Given all the dramatic rhetoric in Washington about trade deficits – especially from President Trump, it’s worth pointing out that there’s nothing radical or unconventional about my analysis.

Kevin Williamson, for instance, made similar points when he explained the economics of trade deficits for National Review.

A trade deficit is just a bookkeeping entry, not a debt that has to be paid. Countries don’t trade — people do. Americans are no more harmed by the trade deficit with Germany than you are by your trade deficit with Kroger. …trade deficits…are not really driven by consumer behavior… It’s true that many Americans prefer German cars and French wines — and cheap electronics and T-shirts made in China — but trade deficits mostly are the result of several other causes: macroeconomic factors such as tax policies and savings rates, the strength of a country’s currency, and, most important, its attractiveness to investors. …Far from being victimized by such trade, Americans are enriched by it.

Indeed, while more trade is associated with more prosperity, Kevin notes that there’s no link with trade balances.

Trade deficits are not a sign of economic trouble, and trade surpluses are not necessarily a sign of economic health. The last time the U.S. ran a trade surplus with the world was 1975, when our economy was in a shambles. Britain ran a trade deficit from Waterloo to the Great War, a century marking the height of its power, and it grew vastly wealthy.

Neil Irwin, writing for the New York Times, points out that a trade deficit is the same as a capital surplus.

A core idea that Donald J. Trump has embraced throughout his time in public life has been that the United States is losing in trade with the rest of the world, and that persistent trade deficits are evidence of this fact. …The vast majority of economists view it differently. In this mainstream view, trade deficits are not inherently good or bad. …When a country runs a trade deficit, there is a countervailing force. …the flow of capital is the reverse of the flow of goods. And the trade deficit will be shaped not just by the mechanics of what products people in the two countries buy, but also by unrelated investment and savings decisions. The cause and effect goes both directions. …the flow of capital into the country — the inverse of the trade deficit — creates benefits that can be good for jobs, by encouraging more domestic investment.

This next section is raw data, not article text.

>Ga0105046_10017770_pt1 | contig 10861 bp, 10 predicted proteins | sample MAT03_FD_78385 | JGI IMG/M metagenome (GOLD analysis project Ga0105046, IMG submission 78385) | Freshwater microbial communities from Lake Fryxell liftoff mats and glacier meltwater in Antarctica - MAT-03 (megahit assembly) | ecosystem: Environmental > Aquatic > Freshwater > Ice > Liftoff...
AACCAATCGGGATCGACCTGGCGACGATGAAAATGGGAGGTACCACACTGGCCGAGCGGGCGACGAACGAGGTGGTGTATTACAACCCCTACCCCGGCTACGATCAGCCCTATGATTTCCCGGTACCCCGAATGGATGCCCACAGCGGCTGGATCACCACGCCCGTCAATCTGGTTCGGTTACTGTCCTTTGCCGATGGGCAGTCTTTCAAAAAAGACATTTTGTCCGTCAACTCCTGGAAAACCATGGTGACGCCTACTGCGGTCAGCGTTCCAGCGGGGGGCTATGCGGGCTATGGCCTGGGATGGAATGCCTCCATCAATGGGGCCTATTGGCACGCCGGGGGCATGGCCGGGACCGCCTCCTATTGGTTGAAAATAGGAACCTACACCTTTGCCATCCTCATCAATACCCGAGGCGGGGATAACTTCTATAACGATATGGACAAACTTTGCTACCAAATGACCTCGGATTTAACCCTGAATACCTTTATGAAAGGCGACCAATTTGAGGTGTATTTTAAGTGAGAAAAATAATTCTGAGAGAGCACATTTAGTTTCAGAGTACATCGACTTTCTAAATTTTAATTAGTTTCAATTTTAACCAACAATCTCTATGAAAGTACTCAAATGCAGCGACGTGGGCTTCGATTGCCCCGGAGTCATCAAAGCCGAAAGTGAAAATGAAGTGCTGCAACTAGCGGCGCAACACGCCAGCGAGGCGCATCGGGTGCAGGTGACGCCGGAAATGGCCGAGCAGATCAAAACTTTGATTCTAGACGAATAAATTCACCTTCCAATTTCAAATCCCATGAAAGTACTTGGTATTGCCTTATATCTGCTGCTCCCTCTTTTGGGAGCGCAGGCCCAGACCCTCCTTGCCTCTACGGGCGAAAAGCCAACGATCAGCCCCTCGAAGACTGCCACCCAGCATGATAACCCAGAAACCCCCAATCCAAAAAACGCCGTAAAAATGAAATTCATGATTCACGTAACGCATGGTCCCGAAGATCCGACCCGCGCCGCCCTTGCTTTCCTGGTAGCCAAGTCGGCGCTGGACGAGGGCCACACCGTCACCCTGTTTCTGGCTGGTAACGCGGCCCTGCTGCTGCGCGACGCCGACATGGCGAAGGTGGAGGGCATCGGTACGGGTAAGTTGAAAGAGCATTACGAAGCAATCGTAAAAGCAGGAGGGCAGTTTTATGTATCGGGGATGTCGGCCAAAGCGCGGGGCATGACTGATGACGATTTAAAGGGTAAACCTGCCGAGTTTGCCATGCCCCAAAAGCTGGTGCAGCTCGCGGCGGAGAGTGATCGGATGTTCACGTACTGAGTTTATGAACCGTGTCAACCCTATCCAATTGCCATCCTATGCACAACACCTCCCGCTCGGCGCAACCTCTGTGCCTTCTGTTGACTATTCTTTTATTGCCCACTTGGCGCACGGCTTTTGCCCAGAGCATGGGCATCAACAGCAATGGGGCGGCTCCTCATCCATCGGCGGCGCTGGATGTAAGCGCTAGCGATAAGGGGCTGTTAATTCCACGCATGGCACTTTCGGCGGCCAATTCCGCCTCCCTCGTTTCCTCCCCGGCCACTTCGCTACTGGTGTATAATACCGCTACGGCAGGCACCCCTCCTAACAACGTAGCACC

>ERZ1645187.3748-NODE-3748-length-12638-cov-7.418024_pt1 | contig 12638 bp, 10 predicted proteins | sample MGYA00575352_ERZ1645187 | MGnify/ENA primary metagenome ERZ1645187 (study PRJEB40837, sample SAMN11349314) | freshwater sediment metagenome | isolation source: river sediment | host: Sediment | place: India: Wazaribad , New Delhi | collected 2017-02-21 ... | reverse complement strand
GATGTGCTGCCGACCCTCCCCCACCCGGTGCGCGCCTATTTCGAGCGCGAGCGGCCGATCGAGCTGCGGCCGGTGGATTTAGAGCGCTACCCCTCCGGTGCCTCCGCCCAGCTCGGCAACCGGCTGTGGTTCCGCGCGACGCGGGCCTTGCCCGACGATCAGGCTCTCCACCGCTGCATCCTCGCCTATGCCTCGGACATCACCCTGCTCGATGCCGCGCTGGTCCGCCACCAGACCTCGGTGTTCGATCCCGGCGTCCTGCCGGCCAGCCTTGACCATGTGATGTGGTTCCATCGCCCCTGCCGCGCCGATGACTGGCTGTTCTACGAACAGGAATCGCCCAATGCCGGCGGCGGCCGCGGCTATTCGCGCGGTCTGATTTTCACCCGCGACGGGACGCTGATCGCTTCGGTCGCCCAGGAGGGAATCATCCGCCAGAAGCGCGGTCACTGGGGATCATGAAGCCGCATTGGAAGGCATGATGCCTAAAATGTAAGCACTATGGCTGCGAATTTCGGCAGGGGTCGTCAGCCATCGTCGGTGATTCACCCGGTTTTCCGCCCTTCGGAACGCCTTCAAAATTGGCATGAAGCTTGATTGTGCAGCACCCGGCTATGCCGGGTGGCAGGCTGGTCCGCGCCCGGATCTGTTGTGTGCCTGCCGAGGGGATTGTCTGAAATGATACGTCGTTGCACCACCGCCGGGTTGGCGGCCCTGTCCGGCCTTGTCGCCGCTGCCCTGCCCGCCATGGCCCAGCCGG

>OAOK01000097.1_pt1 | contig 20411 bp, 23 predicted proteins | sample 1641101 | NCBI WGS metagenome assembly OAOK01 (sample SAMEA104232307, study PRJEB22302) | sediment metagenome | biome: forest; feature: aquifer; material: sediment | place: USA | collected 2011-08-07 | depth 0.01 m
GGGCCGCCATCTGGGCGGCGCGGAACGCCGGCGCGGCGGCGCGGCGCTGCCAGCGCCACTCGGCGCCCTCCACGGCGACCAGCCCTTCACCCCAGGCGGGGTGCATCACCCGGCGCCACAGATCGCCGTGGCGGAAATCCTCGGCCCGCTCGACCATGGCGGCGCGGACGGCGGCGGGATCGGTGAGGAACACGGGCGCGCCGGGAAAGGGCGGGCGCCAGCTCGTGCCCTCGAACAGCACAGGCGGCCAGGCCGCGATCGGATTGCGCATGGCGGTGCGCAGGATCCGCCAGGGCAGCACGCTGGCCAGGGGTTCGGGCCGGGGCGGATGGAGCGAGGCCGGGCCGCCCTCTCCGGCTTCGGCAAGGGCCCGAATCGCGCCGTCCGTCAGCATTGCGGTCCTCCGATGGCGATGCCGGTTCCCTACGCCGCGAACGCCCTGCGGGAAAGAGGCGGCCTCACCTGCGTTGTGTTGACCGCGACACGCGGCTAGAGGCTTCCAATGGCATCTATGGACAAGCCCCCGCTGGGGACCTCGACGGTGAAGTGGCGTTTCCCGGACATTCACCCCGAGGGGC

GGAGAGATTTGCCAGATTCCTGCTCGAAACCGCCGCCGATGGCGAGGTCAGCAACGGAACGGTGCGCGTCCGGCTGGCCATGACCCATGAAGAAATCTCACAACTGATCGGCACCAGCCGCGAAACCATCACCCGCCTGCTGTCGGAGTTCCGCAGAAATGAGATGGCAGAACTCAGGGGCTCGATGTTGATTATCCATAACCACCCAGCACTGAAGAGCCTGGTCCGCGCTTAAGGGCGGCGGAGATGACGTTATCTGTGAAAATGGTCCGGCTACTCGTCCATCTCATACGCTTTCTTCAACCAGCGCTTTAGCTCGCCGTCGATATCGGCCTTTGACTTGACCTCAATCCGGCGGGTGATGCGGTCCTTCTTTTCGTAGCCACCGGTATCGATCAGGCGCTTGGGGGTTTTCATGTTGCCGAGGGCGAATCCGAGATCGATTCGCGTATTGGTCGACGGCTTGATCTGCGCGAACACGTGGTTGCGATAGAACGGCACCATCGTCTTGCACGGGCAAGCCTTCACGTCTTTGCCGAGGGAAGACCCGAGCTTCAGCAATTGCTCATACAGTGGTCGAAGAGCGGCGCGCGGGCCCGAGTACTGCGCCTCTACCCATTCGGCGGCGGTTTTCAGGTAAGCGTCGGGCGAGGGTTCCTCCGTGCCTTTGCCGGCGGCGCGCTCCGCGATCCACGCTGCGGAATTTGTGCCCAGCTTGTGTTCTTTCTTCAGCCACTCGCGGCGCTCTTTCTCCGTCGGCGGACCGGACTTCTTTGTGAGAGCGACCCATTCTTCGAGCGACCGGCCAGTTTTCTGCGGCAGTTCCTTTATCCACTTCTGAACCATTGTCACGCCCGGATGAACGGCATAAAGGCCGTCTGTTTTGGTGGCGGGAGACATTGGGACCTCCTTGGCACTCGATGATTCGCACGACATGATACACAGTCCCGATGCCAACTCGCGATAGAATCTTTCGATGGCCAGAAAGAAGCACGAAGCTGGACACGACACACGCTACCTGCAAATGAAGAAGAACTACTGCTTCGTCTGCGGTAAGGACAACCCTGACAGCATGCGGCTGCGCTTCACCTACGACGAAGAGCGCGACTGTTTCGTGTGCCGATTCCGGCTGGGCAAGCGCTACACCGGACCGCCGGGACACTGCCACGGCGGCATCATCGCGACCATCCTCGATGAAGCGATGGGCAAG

Amen. I wrote back in 2017 about why it’s good when foreigners invest and create jobs in America.

Irwin also explains that the U.S. gets significant benefits because the dollar is the world’s reserve currency.

…the dollar isn’t used just in trade between the United States and other countries. The dollar is a global reserve currency, meaning that it is used around the world in transactions that have nothing to do with the United States. When a Malaysian company does business with a German company, in many cases it will do business in dollars; when wealthy people in Dubai or Singapore’s government investment fund want to sock away money, they do so in large part in dollar assets. That creates upward pressure on the dollar for reasons unrelated to trade flows between the United States and its partners. That, in turn, makes the dollar stronger…maintaining the global reserve currency creates…a lot of advantages. Lower interest rates and higher stock prices are among them.

For what it’s worth, politicians should ignore the trade deficit and focus instead on preserving the dollar’s special status as a reserve currency.

Let’s also review some commentary from Jeff Jacoby in the Boston Globe.

For centuries, economists have pointed out the destructive folly of tariffs and other trade barriers. Tirelessly they explain that a trade deficit is not a defeat, just as a shopper’s “deficit” with a department store is not a defeat. They implore policymakers to see that trade restrictions always impose more costs on a country’s economy than any benefits they generate. …Nations don’t trade with each other. We speak as if they do out of habit and convenience, but it’s not true. The United States and Canada are not competing firms. America doesn’t buy steel from China, and China doesn’t buy soybeans from America. Rather, hundreds of individual American companies choose to buy steel from Chinese mills and fabricators, and hundreds of Chinese-owned firms make deals to buy soybeans from far-flung American growers.